JPMorgan Chase CEO Jamie Dimon recently announced that his company was planning on raising wages for its employees at the lower end of the wage continuum, and he is doing this for several good reasons: It will benefit those employees and make his company stand out from the pack in terms of the values that it represents. It also starts to speak to the increasingly important role that private companies have to play in addressing wage stagnation and inequality. But Thomas A. Kochan asks a really important question at the Harvard Business Review: If this is so good for JPMorgan, why don’t they advise the many other companies they work with to follow suit?
After all, investment analysts at JPMorgan Chase are assigned to monitor specific industries, speak up in companies’ quarterly conference calls, help execute deals and transactions, and advise corporate clients. It would be better news for all American workers and for the economy if Jamie Dimon were to instruct his investment analysts to urge their clients to do the same as his company: pay low-wage workers more. … I believe there is one key reason why the high road strategy is not spreading across industries. It’s because the investment community continues to pressure firms to focus on short-term shareholder returns and looks askance at any efforts to invest in employees for the long run. This power of the financial sector over company actions is real and costly.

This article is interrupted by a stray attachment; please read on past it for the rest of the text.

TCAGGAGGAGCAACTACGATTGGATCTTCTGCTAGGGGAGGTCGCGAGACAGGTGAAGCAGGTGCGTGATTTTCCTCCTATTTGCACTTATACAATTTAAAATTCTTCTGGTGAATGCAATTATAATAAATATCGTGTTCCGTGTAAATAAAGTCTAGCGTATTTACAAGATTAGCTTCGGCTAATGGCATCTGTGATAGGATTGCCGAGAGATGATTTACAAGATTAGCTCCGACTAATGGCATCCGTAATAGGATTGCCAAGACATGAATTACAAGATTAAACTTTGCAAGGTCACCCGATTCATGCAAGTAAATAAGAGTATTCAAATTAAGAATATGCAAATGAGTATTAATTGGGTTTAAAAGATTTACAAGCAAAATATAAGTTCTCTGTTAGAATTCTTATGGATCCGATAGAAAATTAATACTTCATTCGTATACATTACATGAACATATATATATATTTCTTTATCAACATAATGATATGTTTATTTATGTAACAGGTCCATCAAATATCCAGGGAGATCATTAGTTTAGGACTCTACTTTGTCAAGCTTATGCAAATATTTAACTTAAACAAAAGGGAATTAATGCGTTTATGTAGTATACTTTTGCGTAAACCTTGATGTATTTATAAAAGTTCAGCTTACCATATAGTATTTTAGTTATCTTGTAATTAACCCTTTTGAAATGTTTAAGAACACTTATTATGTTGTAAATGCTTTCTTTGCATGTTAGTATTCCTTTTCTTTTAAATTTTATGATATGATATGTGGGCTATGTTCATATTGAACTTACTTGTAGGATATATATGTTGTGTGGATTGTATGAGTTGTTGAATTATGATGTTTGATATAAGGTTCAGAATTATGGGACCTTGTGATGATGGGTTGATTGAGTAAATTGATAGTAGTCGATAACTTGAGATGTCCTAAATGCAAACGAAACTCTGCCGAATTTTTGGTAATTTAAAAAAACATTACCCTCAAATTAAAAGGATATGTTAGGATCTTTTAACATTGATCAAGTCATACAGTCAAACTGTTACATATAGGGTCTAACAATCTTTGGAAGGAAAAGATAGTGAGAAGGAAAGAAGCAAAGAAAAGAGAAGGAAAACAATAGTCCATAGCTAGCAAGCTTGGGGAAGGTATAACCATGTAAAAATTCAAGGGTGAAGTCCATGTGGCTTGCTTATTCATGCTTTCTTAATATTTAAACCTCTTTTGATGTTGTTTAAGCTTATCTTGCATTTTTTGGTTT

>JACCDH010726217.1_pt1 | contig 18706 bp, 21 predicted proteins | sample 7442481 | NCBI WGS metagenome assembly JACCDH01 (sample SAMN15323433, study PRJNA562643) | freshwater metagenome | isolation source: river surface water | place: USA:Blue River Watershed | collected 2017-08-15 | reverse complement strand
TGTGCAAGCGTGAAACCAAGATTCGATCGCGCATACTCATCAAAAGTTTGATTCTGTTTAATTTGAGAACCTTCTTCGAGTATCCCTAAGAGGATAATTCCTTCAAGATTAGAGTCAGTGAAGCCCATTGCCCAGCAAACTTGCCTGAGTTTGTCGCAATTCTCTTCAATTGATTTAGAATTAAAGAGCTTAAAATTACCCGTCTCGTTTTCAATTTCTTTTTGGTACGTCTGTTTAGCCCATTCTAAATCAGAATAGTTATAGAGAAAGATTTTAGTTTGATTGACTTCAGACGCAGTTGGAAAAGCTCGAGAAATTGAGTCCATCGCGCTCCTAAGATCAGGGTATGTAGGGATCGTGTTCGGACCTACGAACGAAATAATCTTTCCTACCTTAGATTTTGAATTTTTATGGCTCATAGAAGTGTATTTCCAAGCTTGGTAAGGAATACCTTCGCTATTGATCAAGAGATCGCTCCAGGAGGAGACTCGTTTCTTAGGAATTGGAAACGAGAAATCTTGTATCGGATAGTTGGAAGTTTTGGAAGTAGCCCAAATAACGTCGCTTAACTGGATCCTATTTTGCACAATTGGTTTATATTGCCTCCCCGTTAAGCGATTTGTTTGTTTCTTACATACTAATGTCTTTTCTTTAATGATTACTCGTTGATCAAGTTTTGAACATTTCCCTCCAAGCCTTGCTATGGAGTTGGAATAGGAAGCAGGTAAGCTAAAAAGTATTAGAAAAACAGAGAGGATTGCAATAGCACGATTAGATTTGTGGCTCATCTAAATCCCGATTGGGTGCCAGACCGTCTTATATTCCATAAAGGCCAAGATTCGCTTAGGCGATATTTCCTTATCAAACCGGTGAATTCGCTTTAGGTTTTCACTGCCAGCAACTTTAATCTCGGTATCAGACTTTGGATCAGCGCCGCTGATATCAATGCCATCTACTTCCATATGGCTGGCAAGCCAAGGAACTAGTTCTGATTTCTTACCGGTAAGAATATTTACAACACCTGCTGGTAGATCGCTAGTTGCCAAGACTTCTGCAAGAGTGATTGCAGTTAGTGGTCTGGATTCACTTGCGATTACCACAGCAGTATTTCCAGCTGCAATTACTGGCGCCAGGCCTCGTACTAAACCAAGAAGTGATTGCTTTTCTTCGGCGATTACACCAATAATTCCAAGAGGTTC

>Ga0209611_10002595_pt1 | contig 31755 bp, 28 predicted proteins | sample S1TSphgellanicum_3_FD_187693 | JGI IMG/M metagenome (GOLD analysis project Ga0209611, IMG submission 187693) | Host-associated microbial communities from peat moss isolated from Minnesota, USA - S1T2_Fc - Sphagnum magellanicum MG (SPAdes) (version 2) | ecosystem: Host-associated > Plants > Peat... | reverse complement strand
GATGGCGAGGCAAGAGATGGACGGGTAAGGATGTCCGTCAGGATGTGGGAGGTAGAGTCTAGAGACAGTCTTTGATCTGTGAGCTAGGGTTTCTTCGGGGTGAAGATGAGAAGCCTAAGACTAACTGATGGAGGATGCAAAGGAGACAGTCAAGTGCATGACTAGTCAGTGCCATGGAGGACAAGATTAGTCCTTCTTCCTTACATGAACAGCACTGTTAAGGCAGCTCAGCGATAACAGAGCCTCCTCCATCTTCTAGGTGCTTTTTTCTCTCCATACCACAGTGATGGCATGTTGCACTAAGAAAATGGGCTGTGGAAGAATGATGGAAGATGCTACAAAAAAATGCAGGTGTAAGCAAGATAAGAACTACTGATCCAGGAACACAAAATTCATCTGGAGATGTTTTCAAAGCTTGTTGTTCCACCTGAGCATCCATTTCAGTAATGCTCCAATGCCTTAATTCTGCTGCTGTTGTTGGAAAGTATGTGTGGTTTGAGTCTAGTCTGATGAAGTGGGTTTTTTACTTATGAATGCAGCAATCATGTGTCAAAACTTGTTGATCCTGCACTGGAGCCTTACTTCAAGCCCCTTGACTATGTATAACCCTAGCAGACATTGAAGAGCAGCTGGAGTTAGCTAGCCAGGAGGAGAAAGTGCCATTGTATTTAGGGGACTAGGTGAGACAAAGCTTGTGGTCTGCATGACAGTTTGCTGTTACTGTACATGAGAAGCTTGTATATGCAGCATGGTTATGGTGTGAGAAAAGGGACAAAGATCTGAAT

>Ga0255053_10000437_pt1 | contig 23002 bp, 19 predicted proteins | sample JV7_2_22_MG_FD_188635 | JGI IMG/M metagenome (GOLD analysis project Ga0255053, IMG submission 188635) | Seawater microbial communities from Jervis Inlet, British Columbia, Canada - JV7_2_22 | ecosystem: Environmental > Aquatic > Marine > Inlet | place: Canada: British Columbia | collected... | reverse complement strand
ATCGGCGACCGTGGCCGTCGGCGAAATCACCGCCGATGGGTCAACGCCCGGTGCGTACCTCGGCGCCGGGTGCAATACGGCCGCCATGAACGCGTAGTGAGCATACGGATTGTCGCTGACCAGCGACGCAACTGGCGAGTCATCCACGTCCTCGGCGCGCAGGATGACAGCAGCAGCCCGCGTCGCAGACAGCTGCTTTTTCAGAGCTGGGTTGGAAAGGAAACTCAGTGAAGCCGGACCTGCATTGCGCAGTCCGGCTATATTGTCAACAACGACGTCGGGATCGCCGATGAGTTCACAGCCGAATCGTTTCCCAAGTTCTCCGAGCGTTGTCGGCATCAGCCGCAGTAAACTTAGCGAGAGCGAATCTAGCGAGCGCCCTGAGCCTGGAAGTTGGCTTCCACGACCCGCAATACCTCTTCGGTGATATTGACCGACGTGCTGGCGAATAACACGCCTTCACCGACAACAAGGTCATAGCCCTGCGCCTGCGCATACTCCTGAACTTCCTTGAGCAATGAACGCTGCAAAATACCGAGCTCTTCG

Unfortunately, only a small number of investment analysts have begun to pay attention to the evidence of a good jobs strategy. Some have been asking firms for data on whether they are following strategies that pay off for both shareholders and employees. Most of these analysts are still only niche players, often labeled as “social investment” funds. The power of Jamie Dimon’s pulpit could help transform this nascent movement from the social fringe to the mainstream investment community.
To understand why JPMorgan might not be interested in pushing their peers and clients harder on this issue, it helps to think about the concept of HR as PR, and what Dimon’s announcement was meant to do in terms of his organization’s competitive advantage. In addition to being valuable to employees, raising the company’s internal minimum wage distinguishes JPMorgan among financial services organizations and positions them as a leader of a trend; this enables them to differentiate themselves in the marketplace for talent, burnishes their employer brand, and uses their HR strategy to drive a positive public relations story for their company. It’s a win on both the talent front and the PR front.
That said, JPMorgan isn’t the only major employer raising wages for low-level employees, and others may well follow suit whether or not their financial analysts advise them to do so. Indeed, Dimon’s op-ed announcing the move might put pressure on other CEOs in this regard, but it’s not hard to see why he’s sought to capture the PR and branding advantage for his own company first.